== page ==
Search my heart…

One of the psalms appointed for this evening was Psalm 139. This is the one that talks about how we cannot escape God’s presence, and that we are fully known by him who made us marvelously. There is no possibility of slipping through the cracks, being forgotten or abandoned, not even the tiniest moment in which he is not fully with us.

Then there’s a brief section in which the psalmist asks God to slay the wicked, and proclaims how much and how perfectly he hates the enemies of God.

And then — then is this:

Search me out, O God, and know my heart;
Try me and know my restless thoughts.
Look well whether there be any wickedness in me
And lead me in the way that is everlasting.

In the Old and New Testaments there are stories of those struck down for various offenses against God, from offering strange fire or getting bored with manna or lying about how much one donated to the church… and yet here the situation looks different.

Here it looks as though God is most gentle and forbearing, perhaps even smiling compassionately at the irony, at the psalmist’s blindness to the wickedness of hatred, even so-called righteous hatred, and at his ignorance of God’s plans for his enemies — plans to invite them into the kingdom.

Dear Jesus, quite frankly, I wish those other stories weren’t even in the Bible. I’m not really sure what to do with them. It is hard to be certain that you are with me, and for me, as this psalmist describes, and that I am in no danger of being struck down like those others, who seem no more wicked than I am. As long as it is possible for you to strike anyone down, it is easy for me to fear the same danger, even at the foot of the cross. Teach me your ways, show me your paths.


Psalm 65

The Mission St. Clare website offers the following opening sentence for today’s evening prayer:

Let my prayer be set forth in your sight as incense, the lifting up of my hands as the evening sacrifice. Psalm 141:2

Sounds like it’s written in exile, a time when it was impossible to have the regular temple service. The psalmist asks that his prayer could take the place of the appointed incense offering and burnt offering. It also makes me think of how Israel found ways to continue worship when the temple was destroyed.

There were two psalms appointed this evening — several verses from the second one, Ps. 65, struck me.

2 To you that hear prayer shall all flesh come, *
because of their transgressions.
3 Our sins are stronger than we are, *
but you will blot them out.

“Our sins are stronger than we are” — in our own power we can’t do anything to overcome or outweigh our sin. Instead we look to God to do for us what we can’t do for ourselves. (Is the sacrificial system implicit in this passage? Or is it instead arguing that God does not require sacrifices to enable him to blot out sins? Perhaps this psalm is also exilic, quietly disregarding the discontinued sacrificial system…)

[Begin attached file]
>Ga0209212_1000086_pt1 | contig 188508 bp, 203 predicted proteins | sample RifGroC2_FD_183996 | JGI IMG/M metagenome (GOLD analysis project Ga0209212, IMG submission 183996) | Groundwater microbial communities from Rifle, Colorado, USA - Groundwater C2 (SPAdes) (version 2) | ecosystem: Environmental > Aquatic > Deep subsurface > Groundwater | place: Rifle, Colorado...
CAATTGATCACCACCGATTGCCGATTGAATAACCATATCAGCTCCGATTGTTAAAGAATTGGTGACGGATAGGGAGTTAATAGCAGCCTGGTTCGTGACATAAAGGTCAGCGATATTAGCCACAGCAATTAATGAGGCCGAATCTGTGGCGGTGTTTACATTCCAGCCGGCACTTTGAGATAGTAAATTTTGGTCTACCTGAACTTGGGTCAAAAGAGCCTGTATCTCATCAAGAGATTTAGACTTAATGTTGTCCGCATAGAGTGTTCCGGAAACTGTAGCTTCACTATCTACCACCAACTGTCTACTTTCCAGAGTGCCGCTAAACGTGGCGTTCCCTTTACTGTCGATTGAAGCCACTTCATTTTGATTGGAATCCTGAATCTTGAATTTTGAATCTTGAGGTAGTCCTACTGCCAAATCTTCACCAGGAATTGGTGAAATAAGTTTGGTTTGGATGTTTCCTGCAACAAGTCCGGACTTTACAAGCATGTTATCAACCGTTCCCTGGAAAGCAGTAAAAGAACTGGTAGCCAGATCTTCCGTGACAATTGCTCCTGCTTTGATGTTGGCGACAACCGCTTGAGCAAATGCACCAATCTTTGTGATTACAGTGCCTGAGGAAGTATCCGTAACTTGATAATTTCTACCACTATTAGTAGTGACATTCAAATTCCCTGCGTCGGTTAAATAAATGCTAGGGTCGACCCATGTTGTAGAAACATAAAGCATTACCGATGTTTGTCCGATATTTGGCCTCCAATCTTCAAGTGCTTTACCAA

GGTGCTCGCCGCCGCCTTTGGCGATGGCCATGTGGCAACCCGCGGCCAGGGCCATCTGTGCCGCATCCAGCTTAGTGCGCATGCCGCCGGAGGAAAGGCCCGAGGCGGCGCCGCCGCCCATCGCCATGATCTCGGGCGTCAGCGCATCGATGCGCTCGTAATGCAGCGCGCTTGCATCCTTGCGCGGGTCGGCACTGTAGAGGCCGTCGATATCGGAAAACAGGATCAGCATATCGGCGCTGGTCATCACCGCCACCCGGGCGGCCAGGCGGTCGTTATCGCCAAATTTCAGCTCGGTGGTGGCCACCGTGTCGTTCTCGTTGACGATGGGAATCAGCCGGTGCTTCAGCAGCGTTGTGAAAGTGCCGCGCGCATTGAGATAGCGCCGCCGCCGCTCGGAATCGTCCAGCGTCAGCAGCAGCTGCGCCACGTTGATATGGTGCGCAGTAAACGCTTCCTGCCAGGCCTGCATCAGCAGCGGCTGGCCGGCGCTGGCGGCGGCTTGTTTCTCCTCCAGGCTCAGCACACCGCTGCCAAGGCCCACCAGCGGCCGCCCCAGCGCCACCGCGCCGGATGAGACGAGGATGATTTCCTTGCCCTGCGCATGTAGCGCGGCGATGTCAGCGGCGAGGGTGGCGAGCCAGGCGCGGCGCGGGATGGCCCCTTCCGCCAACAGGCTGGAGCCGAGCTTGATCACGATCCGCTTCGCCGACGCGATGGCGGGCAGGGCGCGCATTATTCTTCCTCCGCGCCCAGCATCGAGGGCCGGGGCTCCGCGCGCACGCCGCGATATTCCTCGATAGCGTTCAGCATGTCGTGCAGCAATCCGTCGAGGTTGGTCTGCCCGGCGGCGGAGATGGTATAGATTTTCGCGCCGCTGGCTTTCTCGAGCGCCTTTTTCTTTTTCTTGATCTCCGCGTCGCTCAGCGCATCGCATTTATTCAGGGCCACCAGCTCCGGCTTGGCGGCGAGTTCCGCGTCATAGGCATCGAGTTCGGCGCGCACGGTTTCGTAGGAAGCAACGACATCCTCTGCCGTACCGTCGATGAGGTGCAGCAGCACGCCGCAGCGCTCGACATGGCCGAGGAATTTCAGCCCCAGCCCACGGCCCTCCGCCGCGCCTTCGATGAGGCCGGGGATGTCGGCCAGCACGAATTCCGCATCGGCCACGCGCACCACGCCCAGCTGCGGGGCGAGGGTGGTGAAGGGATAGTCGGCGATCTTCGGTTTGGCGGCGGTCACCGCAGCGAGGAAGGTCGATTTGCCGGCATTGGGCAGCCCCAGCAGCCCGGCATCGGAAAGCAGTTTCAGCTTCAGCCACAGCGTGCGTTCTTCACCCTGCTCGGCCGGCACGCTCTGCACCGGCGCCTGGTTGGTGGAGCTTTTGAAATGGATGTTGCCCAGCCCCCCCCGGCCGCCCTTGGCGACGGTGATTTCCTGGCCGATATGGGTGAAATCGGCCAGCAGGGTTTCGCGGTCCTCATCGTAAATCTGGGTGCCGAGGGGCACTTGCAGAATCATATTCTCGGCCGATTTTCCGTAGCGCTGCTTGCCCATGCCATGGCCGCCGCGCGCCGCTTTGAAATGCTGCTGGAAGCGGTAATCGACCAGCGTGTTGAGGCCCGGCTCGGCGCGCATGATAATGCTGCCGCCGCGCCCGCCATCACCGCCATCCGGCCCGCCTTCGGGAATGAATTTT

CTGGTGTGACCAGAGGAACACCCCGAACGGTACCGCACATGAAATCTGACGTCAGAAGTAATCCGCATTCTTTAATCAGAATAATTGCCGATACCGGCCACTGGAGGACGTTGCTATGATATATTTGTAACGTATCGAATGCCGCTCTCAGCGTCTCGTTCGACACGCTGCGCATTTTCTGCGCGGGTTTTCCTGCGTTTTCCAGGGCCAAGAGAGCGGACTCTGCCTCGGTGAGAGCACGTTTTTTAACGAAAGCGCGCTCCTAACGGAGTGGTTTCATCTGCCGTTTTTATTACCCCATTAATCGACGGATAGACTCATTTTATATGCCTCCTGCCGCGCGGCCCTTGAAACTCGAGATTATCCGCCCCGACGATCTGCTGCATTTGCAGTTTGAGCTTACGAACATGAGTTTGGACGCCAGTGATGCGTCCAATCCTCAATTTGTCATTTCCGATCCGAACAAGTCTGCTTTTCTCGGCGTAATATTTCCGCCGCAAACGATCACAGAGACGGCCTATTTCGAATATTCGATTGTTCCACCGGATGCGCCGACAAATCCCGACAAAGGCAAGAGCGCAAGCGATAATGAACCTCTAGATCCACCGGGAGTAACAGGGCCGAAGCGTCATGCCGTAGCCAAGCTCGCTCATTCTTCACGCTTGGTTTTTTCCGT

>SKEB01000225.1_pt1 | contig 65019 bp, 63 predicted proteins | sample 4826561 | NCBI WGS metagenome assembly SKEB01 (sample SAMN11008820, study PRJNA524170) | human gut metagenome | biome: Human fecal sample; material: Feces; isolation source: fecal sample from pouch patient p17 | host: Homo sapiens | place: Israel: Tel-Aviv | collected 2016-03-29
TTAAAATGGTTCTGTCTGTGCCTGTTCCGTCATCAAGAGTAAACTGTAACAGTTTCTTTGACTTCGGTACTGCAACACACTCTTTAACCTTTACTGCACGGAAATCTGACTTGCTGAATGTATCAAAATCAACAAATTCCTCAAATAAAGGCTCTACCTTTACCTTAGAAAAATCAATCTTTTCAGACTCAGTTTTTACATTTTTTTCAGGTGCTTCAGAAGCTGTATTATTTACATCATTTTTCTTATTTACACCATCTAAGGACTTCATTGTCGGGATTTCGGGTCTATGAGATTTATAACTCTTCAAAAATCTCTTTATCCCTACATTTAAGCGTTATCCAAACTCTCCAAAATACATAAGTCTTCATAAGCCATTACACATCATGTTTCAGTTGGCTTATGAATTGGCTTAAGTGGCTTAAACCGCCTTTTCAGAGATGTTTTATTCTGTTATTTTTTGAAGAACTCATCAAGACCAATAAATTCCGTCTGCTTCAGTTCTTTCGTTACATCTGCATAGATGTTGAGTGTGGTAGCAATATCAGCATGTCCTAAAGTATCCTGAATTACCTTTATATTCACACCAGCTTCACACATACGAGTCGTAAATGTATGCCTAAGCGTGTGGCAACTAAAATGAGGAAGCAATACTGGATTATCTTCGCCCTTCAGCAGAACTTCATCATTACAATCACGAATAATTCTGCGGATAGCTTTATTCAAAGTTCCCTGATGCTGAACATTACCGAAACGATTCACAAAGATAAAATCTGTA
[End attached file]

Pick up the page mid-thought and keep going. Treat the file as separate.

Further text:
4 Happy are they whom you choose
and draw to your courts to dwell there! *
they will be satisfied by the beauty of your house,
by the holiness of your temple.
5 Awesome things will you show us in your righteousness,
O God of our salvation, *
O Hope of all the ends of the earth
and of the seas that are far away.

Calling God the hope of those who are far off indicates the broad availability of salvation; referring to those he chooses indicates that some might not be chosen. I admit I hope it turns out that all will be chosen, all drawn to his courts, to be satisfied with him, although I have not yet found the arguments for universalism to be entirely persuasive.

7 You still the roaring of the seas, *
the roaring of their waves,
and the clamor of the peoples.

I wonder, did the disciples, and those who heard about it, think of this psalm when Jesus calmed the storm?


When I was in therapy with Joe Bauserman, from time to time we would get talking about sin. (Joe was one of the most integrated people I’ve known — not just a psychologist who happened to be a Christian, or vice versa; not just plastering psychology with Christian jargon, nor just applying Bible verses as psychological band-aids.) Sometimes he would tell me I wasn’t yet ready to talk about sin — too many misconceptions and too much baggage getting in the way of understanding. Sometimes he would talk about how, fundamentally, sin is about waywardness — as in Jeremiah 2:

5 Thus says the Lord,

“What injustice did your fathers find in Me,
That they went far from Me
And walked after emptiness and became empty?
6 “They did not say, ‘Where is the Lord?’…

13 My people have committed two evils:
They have forsaken Me,
The fountain of living waters,
To hew for themselves cisterns,
Broken cisterns
That can hold no water.